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Geal Charn [Loch Laggan]


Quick Facts
This is the height of the mountain above sea level. However, on the climb, it is the ascent that matters, i.e. the sum of all the uphill parts of the route.
1049 m (3441 ft)

This is the standard notation used on Ordnance Survey Landranger maps.

Each reference consists of two letters identifying a 100,000 metre square block then three digits defining the Easting and finally the three digits defining the Northing with reference to the South West corner of the block.

NN166712 is the grid reference for the summit of Ben Nevis. Where you are given the map number ( For Ben Nevis = 41) it is acceptable to omit the two initial letters e.g. 166712. (Instructions on how to read the references are given on the OS maps).

Grid Ref.
An indication of this mountains height rank within its class. Where two mountains share the same height they are ordered alphabetically.
81 of 282 Munros
The number of ascent routes currently available on Munromagic.
Mountain names are usually in Gaelic, the native language of the Scottish Highlands, or have been derived from the old Scots and Norse languages. We give the most commonly accepted meaning, but accept that some of these are disputed.
White peak

The UK is covered by 204 Ordnance Survey Landranger 1:50,000 scale maps. Maps numbered 1 to 86 cover Scotland but for the highest mountains (Munros) only 23 maps are required. The name given roughly describes the area covered by the map.

OS Landranger Maps Required
  42   Glen Garry & Loch Rannoch

A description of the characteristics of the mountain including any hazards of which you should be aware.

Easy slopes lead ENE from the bealach, that connects to Craig Pitridh, up a broad ridge to the summit of Geal Charn, and these easy slopes continue SE towards Loch Pattack. These provide the two usual ascent routes, utilising the path from Loch Pattack to Loch Earba.

The N face of Geal Charn has two ridges forming a corrie with craggy slopes. There are also some steep and craggy areas on the lower slopes to be avoided.

Hazards you may encounter on Geal Charn [Loch Laggan] include
 Stony/rocky Slopes on or near ascent routes.
 Crags near summit.
General Considerations
 Temperature decreases by 1degree C for every 100m of ascent.
 Wind usually increases with altitude.
 Visibility can change markedly with cloud level.
 River/Stream levels can increase markedly in one day.
Picture Gallery for Geal Charn [Loch Laggan]

A selection of weather forecasts local to #GetMountain.Top_Name#.

Ordnance Survey digital maps are also available to members.

 Weather & OS Maps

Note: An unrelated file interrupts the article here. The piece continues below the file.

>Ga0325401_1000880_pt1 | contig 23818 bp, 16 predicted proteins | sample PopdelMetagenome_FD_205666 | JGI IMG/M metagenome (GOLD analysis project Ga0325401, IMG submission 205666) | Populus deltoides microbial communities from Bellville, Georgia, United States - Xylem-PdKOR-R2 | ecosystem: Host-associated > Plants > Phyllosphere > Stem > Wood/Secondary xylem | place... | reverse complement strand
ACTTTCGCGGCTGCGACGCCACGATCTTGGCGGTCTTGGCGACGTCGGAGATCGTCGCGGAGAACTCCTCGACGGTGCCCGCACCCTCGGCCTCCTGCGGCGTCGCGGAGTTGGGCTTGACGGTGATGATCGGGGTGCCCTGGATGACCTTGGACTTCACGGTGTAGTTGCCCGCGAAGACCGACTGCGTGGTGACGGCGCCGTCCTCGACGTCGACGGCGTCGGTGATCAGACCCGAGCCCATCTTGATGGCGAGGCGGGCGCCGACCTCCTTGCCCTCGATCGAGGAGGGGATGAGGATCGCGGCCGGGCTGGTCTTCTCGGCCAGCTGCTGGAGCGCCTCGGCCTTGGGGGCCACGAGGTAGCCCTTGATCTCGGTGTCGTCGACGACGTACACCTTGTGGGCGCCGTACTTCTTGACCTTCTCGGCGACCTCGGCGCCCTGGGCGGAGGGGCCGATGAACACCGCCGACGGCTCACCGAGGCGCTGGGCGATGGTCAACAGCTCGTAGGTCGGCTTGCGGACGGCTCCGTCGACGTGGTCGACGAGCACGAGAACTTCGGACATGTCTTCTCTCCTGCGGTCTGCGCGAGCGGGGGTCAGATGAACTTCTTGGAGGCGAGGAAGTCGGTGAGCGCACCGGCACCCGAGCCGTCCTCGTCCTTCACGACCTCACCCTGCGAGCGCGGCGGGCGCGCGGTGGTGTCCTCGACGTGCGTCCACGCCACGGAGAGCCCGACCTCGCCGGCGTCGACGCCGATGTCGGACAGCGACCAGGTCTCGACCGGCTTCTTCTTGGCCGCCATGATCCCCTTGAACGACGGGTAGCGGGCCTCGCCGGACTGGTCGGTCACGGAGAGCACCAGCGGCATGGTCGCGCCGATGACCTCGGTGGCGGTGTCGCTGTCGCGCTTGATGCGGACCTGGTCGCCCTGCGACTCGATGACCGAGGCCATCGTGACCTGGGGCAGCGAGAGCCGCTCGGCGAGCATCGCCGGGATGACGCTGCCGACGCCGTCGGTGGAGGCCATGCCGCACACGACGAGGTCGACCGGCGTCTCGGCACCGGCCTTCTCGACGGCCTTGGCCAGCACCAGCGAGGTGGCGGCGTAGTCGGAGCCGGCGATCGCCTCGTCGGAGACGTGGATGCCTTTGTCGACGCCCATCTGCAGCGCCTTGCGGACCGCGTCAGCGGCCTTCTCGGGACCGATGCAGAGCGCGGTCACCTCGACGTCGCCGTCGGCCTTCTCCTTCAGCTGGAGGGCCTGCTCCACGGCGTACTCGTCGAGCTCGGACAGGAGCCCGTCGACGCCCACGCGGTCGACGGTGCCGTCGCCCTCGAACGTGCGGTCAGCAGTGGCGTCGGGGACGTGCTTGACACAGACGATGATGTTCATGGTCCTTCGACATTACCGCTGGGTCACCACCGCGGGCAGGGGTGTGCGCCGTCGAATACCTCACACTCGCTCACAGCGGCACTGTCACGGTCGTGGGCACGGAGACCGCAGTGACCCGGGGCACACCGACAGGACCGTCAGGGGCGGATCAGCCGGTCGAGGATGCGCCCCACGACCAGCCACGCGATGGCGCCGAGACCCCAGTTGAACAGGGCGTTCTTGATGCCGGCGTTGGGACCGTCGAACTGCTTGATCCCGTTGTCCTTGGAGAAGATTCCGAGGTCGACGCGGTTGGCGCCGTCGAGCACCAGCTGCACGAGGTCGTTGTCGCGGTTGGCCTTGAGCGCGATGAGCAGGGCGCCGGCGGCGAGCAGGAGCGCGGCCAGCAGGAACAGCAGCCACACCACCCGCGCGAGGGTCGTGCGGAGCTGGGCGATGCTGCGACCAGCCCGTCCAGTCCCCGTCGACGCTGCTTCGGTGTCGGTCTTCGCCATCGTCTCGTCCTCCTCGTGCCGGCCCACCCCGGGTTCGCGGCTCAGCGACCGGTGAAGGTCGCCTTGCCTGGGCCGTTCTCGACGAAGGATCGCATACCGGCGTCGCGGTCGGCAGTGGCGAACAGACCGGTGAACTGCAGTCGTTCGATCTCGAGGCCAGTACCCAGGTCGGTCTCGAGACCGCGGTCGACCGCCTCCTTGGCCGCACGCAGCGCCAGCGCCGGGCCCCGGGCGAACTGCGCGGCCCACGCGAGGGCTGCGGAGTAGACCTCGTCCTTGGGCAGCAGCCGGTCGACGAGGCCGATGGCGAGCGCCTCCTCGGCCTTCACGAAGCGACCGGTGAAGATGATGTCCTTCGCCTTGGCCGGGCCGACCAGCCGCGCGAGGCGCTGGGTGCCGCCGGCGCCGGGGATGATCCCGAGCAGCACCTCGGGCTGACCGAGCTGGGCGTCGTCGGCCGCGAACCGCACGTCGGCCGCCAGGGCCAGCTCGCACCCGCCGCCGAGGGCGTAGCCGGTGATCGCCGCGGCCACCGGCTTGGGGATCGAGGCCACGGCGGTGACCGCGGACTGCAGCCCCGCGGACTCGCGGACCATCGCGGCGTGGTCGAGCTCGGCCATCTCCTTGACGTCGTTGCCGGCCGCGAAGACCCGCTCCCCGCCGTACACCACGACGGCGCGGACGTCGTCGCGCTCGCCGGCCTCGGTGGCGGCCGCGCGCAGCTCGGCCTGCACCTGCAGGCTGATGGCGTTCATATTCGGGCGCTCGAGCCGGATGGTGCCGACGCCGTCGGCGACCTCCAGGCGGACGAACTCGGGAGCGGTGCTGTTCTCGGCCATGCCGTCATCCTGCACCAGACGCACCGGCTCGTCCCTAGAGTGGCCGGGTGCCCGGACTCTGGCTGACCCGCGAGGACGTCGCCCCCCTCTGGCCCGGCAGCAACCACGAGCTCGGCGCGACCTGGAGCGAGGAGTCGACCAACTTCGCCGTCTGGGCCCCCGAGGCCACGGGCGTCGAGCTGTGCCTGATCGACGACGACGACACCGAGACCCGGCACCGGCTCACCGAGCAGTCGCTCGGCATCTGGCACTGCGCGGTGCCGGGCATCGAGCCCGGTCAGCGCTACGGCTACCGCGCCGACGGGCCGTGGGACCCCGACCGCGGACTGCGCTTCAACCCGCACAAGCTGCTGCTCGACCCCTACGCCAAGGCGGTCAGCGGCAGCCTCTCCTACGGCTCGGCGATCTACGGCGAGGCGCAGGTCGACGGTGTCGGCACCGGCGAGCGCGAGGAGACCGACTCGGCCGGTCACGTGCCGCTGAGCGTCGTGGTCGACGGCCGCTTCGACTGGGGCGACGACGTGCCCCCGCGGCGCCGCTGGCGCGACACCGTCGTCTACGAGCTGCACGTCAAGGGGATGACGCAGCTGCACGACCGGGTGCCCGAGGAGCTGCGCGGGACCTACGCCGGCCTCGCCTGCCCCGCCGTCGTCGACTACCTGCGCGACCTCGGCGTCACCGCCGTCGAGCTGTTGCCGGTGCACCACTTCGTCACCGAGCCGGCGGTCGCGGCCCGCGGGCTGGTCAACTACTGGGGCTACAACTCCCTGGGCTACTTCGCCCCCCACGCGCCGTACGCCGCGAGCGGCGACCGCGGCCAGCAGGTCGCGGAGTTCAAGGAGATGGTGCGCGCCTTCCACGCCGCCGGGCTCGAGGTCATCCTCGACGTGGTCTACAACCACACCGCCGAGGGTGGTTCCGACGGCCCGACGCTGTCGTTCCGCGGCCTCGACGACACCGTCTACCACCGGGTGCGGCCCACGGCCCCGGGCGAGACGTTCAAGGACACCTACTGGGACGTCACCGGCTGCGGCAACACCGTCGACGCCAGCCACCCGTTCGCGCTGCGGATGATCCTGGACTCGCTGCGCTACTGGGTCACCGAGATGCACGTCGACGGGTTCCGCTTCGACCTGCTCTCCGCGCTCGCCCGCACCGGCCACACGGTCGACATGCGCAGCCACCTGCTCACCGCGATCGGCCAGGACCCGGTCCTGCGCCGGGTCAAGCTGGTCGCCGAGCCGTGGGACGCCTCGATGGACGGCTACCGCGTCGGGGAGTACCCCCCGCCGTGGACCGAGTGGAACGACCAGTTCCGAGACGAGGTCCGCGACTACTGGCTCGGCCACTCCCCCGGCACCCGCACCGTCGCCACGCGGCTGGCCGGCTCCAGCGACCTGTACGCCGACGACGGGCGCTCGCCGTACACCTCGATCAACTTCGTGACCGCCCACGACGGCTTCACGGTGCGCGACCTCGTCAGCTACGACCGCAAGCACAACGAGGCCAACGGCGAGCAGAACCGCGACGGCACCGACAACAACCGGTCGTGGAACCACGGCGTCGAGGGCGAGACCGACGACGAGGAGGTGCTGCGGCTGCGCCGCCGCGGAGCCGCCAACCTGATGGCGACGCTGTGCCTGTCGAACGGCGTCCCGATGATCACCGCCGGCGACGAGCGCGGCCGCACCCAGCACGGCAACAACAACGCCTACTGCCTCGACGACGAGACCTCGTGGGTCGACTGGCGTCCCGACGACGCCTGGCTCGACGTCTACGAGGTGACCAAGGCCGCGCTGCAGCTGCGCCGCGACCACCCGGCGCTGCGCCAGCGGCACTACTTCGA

West Highlands
by MWIS (PDF format)
West Highlands
by Met Office
Ben Alder
by Metcheck
Geal Charn [Loch Laggan] Area Map
Legend  Munro  Corbett  Graham  English/Welsh Top  Accommodation

A selection of local accommodation options who advertise with Munromagic.com.

 Where to Stay
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sponsored accommodation listings for this area.

The summary information of one or more ascent routes that include Geal Charn [Loch Laggan].

Click on the route title to load the full content for that route.

 Routes that include Geal Charn [Loch Laggan]
  Ascent Distance Time Including... Description Rating
1 1017 m 20.90 km 6 hrs Geal Charn [Loch Laggan] and Creag Pitridh  A relatively easy route with good approach tracks/paths, there are some crags but they can generally be avoided.  

Pictures submitted by members on the summit of Geal Charn [Loch Laggan]

 Baggers Gallery for Geal Charn [Loch Laggan]

I'll admit I was feeling a wee bit guilty by the time we got to the summit, but Jorja didn't seem to be feeling the cold. Honest. Geal Charn, 27/11/10.

© Scott Blair

Image by Scott Blair

Posing on the summit of Gael Charn (Loch Laggan) 25/09/2010

© john wells

Image by john wells

Oscar and myself on summit,(4/10/09).

© Mark Thomson

Image by Mark Thomson

Fernie and myself at the second of Three today, Geal Charn (snowing again !) 3rd May 09

© Colin Fridge

Image by Colin Fridge
View All 9 Baggers Images for Geal Charn [Loch Laggan]
The logging section stores any entries for Geal Charn [Loch Laggan] in your own log. From here you can
  1. Add a route log entry that includes this mountain
  2. Write a full account of your route including photos
  3. Edit an existing log entry including uploading a GPX file or add a photo
  4. Delete your log entry
Your Route Log
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Recently Climbed By
Stewart Balmer on 13 Aug 2019
Deane Baker on 23 Jul 2019
Andrew Gifford on 21 Jun 2019
Andrew Graham Turnbull on 01 Jun 2019
Paul Burgess on 05 May 2019
Stephen Ferrie on 13 Apr 2019
Will Gilbertson on 07 Jan 2019
Alexander Sinclair on 30 Dec 2018
Steve King on 06 Oct 2018
Claire Wales on 05 Oct 2018
Willie Jack on 25 Aug 2018

If a member has uploaded a tracklog as part of their personal route log and opted to share it then it will be presented here.

You can view a members route overlayed on an online map or download the KMZ file for use in Google Earth.

 Shared Members Track Logs

Post a few words about Geal Charn [Loch Laggan] or read what others have had to say.

Ivor Bennett
wrote on
June 12, 2004
A prodigious walk in, much longer than you claim (our GPS reported the round trip described above as 16 miles!) The summit of Geal Charn seemed elusive, four false tops then the cairn at the far end of course. But the walk to Creag Pitridh was very pleasant and a deceptively short climb with great views.

A full written account of a climb submitted by our members.

You can prepare your own write up by first making an entry in your route log and then visiting the logging section above.

 Route Write-Ups
There are no Route Write-Ups submitted for Geal Charn [Loch Laggan]
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